Thursday, January 22, 2004

How the Democrats plan to win 

I don't know how I got on Robert Reich's mailing list, but since I'm the kind of guy who's too lazy to send the unsubscribe email, I'm going to be getting them for the rest of my life. And since I'm subject to these mailings I might as well share them with you.

One of our biggest tactical problems is that liberal Democrats tend to talk mainly with one another. We commiserate with each other about the rightward drift; we share our disgust at what's happened to foreign policy, civil liberties, economic policy, and the environment; we mutually rail at the blatant lies of the Bush administration. The discussion may make us feel a bit better, but it has no effect on American politics because it stays inside our own bubble. So here's my proposal for a belated New Year's resolution: Each of us commits to persuading ten people -- friends, acquaintances, or relatives, who don't consider themselves liberals or even Democrats -- that Bush has to go. And we also persuade each of them to persuade ten others.
Why does it seem that every plan to get people to support a candidate involve a pyramid scheme? Does anyone believe that people can persuade their friends and family to bug their friends and family to support a guy they didn't support five minutes ago?

The next section of the email was on "religious wars". You and I might not know this, but there's a plan by evangelicals to take away your religious freedoms. Reich tries to tell us that the public agrees with him on the issues:

Most of the public sides with the Democrats. Even though a slim majority continues to oppose gay marriage, polls show that most Americans believe that homosexual relationships between consenting adults should be legal, that the choice of whether to have an abortion should be up to a woman and her doctor, that stem-cell research should be legal, and religion should stay out of the public schools. But unless Democrats focus the public's attention on the larger ongoing assault on religious liberty, the evangelical right will whittle away these freedoms.
From what I've read, the religious right isn't interested in trying to re-criminalize sodomy, so it's a non-issue; abortion is trending pro-life; few people actually have an opinion on stem cell research; and most people don't mind some religion in public schools.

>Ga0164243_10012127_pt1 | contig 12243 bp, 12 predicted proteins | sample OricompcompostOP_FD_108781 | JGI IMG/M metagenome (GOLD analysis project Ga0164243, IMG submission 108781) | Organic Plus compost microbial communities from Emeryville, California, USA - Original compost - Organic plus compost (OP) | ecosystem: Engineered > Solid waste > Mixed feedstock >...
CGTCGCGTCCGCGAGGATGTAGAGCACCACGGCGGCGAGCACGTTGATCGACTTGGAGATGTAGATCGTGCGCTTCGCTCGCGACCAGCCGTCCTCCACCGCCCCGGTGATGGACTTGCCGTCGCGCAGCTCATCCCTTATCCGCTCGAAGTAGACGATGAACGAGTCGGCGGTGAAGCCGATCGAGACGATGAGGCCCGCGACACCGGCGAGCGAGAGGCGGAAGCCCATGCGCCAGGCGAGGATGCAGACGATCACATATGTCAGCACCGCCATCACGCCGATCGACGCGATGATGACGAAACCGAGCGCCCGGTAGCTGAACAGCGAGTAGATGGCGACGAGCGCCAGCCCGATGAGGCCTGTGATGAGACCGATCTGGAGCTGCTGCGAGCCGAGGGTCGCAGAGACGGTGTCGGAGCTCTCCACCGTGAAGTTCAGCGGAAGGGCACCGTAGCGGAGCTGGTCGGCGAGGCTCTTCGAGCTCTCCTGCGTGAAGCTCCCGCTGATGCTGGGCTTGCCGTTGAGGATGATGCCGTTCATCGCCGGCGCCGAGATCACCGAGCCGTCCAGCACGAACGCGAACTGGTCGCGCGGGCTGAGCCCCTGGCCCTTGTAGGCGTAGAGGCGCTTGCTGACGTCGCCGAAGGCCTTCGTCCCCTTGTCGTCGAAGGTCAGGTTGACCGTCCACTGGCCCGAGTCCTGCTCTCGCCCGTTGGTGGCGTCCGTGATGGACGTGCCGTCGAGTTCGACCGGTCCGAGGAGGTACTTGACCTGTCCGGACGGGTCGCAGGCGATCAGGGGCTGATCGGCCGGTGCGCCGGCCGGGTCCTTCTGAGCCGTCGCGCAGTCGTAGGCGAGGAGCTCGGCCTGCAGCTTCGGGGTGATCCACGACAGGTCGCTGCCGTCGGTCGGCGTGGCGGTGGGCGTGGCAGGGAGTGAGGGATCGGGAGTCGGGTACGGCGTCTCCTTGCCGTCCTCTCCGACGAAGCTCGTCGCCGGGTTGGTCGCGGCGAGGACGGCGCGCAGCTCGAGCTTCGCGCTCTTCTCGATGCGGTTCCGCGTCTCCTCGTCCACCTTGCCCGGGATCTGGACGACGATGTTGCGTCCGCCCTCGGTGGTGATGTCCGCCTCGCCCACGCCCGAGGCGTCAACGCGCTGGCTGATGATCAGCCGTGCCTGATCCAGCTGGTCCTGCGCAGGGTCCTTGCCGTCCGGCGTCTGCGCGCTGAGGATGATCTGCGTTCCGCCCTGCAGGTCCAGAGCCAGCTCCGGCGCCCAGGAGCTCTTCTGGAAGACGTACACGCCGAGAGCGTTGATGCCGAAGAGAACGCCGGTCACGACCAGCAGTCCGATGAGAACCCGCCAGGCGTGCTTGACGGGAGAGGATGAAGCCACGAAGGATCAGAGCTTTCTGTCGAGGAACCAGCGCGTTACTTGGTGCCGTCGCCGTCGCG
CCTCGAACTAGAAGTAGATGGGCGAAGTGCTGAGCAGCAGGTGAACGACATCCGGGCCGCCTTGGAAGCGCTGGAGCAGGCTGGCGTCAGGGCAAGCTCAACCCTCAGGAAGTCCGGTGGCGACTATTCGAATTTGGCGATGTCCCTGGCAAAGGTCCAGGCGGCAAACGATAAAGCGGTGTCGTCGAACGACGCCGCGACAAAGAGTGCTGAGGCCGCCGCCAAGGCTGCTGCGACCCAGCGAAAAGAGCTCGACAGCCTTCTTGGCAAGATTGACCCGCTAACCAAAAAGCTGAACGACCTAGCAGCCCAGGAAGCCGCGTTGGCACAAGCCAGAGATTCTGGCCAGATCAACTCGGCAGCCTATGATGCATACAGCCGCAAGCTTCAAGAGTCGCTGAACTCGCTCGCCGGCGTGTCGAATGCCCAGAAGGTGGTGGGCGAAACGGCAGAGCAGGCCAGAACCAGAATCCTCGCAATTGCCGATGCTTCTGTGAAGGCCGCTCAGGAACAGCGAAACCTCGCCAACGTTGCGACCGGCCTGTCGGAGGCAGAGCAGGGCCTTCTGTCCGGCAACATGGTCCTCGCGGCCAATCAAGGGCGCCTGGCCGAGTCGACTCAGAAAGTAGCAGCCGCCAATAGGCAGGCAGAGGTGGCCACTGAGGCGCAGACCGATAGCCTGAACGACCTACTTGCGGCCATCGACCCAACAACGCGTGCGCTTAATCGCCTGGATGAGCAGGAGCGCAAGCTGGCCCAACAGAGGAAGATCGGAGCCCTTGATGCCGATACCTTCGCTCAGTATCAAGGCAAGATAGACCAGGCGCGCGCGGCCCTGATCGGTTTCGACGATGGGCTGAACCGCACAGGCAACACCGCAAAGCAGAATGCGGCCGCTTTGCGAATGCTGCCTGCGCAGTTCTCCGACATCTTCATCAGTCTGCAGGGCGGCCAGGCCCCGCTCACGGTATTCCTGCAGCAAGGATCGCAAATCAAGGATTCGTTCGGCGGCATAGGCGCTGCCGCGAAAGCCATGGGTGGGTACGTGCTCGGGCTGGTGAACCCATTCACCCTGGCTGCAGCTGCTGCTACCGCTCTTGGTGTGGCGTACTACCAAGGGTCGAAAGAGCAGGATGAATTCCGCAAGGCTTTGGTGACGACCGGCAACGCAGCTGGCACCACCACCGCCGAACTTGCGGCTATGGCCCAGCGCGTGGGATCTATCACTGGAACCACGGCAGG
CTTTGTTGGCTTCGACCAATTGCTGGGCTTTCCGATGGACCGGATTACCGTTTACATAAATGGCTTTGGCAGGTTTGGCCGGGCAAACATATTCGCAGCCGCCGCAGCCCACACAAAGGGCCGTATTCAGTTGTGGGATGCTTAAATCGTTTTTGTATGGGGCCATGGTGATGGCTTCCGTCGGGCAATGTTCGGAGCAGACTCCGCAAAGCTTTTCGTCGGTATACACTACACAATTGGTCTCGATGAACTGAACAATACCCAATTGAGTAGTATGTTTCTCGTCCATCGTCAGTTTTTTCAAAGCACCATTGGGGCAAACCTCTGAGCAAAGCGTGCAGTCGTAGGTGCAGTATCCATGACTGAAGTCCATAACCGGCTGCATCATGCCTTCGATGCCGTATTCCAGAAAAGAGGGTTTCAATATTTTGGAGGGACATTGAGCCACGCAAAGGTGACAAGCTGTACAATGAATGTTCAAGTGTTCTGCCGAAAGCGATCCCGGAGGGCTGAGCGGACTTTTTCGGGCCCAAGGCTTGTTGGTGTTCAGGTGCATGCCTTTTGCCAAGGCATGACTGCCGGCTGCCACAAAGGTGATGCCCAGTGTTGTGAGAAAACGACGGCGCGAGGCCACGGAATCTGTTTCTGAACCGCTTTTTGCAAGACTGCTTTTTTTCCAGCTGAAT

In the months leading up to Election Day, when Republicans are screaming about God and accusing the Democrats of siding with sexual deviants and baby killers, Democrats should remind Americans that however important religion is to our spiritual lives, there is no room for liberty in a theocracy.
Didn't Reich just say that Democrats need to avoid talking in an echo chamber? Does he really think that he can convince undecideds by telling them that evangelicals want a "theocracy"? Hyperbole like this only serve to convince people that the threat isn't as big as you try to say it is. And in case Reich hasn't notice, we're kinda busy battling actual theocracies overseas.

The last section of the email is on "Kitchen-Table Economics". Let me summarize it for you: raise taxes on the rich by 43%. Then spend the money on:

... some variant on universal, affordable health
insurance; a "Marshall plan" for the nation's schools; a major increase in
Pell grants along with full tax deductions for college tuitions; and a
working-family savings plan that matched, say, every three dollars of
private savings with one federal dollar.
Insert your own clueless liberal joke here.

So that, in a nutshell, is how Robert Reich plans to help Democrats beat Bush: bug the people you love, oppose the Christians, and tax the rich. After all, it's worked so well in the last ten years!
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